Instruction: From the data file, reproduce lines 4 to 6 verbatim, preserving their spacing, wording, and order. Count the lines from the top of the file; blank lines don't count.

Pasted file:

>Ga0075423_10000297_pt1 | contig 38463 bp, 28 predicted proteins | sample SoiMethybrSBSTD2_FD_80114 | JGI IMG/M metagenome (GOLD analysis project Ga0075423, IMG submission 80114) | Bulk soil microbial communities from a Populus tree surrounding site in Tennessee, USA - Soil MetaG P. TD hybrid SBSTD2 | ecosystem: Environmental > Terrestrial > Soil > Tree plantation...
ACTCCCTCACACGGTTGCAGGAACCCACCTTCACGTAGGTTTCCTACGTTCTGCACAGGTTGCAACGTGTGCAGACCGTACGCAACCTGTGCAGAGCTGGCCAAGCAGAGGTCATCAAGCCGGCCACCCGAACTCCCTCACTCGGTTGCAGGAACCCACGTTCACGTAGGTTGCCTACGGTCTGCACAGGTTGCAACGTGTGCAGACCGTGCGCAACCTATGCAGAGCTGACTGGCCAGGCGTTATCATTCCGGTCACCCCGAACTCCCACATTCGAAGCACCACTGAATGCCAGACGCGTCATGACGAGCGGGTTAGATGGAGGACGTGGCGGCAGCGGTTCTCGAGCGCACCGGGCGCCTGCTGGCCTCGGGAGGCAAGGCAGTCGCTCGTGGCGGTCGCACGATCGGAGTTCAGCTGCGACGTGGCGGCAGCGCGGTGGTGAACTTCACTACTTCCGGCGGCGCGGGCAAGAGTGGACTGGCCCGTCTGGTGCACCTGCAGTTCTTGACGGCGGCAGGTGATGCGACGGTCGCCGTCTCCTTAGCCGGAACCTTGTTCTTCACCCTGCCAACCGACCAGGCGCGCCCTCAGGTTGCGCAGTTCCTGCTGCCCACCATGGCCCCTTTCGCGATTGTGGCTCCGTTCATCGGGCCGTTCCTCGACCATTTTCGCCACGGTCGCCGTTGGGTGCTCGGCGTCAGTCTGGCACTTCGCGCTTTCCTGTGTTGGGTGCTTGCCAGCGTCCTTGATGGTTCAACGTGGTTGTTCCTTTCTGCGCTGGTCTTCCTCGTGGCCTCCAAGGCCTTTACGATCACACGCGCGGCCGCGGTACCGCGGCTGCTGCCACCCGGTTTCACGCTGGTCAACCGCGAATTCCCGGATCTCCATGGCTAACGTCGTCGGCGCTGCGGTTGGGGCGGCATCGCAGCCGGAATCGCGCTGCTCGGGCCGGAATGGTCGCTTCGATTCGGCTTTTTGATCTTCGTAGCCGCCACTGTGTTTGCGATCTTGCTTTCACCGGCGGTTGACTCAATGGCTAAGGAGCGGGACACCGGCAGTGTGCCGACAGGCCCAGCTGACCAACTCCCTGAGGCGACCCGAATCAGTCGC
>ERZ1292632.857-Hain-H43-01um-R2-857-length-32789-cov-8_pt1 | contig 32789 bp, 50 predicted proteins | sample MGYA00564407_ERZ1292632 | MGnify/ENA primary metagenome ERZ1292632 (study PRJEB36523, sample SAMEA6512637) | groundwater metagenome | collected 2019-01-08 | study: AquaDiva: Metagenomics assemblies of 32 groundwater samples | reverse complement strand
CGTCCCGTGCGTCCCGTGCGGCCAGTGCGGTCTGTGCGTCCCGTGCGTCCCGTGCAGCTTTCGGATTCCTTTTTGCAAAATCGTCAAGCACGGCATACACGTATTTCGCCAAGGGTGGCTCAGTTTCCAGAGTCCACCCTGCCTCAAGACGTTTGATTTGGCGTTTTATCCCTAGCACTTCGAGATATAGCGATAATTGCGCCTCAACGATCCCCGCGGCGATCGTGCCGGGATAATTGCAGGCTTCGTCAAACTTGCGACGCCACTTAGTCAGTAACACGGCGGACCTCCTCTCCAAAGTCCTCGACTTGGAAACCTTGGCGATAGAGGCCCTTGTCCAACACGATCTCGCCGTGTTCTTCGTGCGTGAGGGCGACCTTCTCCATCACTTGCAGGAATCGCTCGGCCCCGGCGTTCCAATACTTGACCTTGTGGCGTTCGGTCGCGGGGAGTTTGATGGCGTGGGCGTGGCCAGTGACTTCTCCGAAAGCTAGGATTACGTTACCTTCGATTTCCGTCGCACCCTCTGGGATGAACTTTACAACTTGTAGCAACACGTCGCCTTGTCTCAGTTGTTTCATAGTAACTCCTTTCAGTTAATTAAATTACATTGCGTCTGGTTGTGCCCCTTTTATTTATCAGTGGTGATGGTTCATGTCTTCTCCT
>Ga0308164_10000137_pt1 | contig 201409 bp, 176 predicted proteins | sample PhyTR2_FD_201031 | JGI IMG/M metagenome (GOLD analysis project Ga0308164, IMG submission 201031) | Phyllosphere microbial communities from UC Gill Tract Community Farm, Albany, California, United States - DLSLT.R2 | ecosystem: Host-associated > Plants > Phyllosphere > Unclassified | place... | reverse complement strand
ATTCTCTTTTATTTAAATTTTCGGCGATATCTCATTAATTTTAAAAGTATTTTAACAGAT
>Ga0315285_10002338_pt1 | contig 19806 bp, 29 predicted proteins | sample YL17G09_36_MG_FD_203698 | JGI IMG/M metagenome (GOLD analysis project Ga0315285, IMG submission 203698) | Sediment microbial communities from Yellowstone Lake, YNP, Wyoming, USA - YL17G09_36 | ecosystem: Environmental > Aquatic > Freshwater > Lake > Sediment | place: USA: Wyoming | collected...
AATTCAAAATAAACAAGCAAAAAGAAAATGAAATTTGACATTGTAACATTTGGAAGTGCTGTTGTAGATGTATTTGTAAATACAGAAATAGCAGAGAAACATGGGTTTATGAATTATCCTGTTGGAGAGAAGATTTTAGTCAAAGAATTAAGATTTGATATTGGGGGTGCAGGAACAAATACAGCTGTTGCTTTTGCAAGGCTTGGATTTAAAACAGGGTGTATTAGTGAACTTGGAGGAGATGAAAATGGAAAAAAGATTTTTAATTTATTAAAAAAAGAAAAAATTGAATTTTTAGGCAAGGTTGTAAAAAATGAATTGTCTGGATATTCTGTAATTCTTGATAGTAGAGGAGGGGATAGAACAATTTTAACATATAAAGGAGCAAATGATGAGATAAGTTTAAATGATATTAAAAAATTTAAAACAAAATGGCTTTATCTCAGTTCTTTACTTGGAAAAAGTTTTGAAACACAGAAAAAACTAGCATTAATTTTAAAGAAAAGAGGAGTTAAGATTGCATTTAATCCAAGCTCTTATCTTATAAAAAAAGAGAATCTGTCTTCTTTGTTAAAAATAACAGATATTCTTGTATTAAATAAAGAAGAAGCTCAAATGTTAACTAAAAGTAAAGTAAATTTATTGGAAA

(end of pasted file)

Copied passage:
CGTCCCGTGCGTCCCGTGCGGCCAGTGCGGTCTGTGCGTCCCGTGCGTCCCGTGCAGCTTTCGGATTCCTTTTTGCAAAATCGTCAAGCACGGCATACACGTATTTCGCCAAGGGTGGCTCAGTTTCCAGAGTCCACCCTGCCTCAAGACGTTTGATTTGGCGTTTTATCCCTAGCACTTCGAGATATAGCGATAATTGCGCCTCAACGATCCCCGCGGCGATCGTGCCGGGATAATTGCAGGCTTCGTCAAACTTGCGACGCCACTTAGTCAGTAACACGGCGGACCTCCTCTCCAAAGTCCTCGACTTGGAAACCTTGGCGATAGAGGCCCTTGTCCAACACGATCTCGCCGTGTTCTTCGTGCGTGAGGGCGACCTTCTCCATCACTTGCAGGAATCGCTCGGCCCCGGCGTTCCAATACTTGACCTTGTGGCGTTCGGTCGCGGGGAGTTTGATGGCGTGGGCGTGGCCAGTGACTTCTCCGAAAGCTAGGATTACGTTACCTTCGATTTCCGTCGCACCCTCTGGGATGAACTTTACAACTTGTAGCAACACGTCGCCTTGTCTCAGTTGTTTCATAGTAACTCCTTTCAGTTAATTAAATTACATTGCGTCTGGTTGTGCCCCTTTTATTTATCAGTGGTGATGGTTCATGTCTTCTCCT
>Ga0308164_10000137_pt1 | contig 201409 bp, 176 predicted proteins | sample PhyTR2_FD_201031 | JGI IMG/M metagenome (GOLD analysis project Ga0308164, IMG submission 201031) | Phyllosphere microbial communities from UC Gill Tract Community Farm, Albany, California, United States - DLSLT.R2 | ecosystem: Host-associated > Plants > Phyllosphere > Unclassified | place... | reverse complement strand
ATTCTCTTTTATTTAAATTTTCGGCGATATCTCATTAATTTTAAAAGTATTTTAACAGAT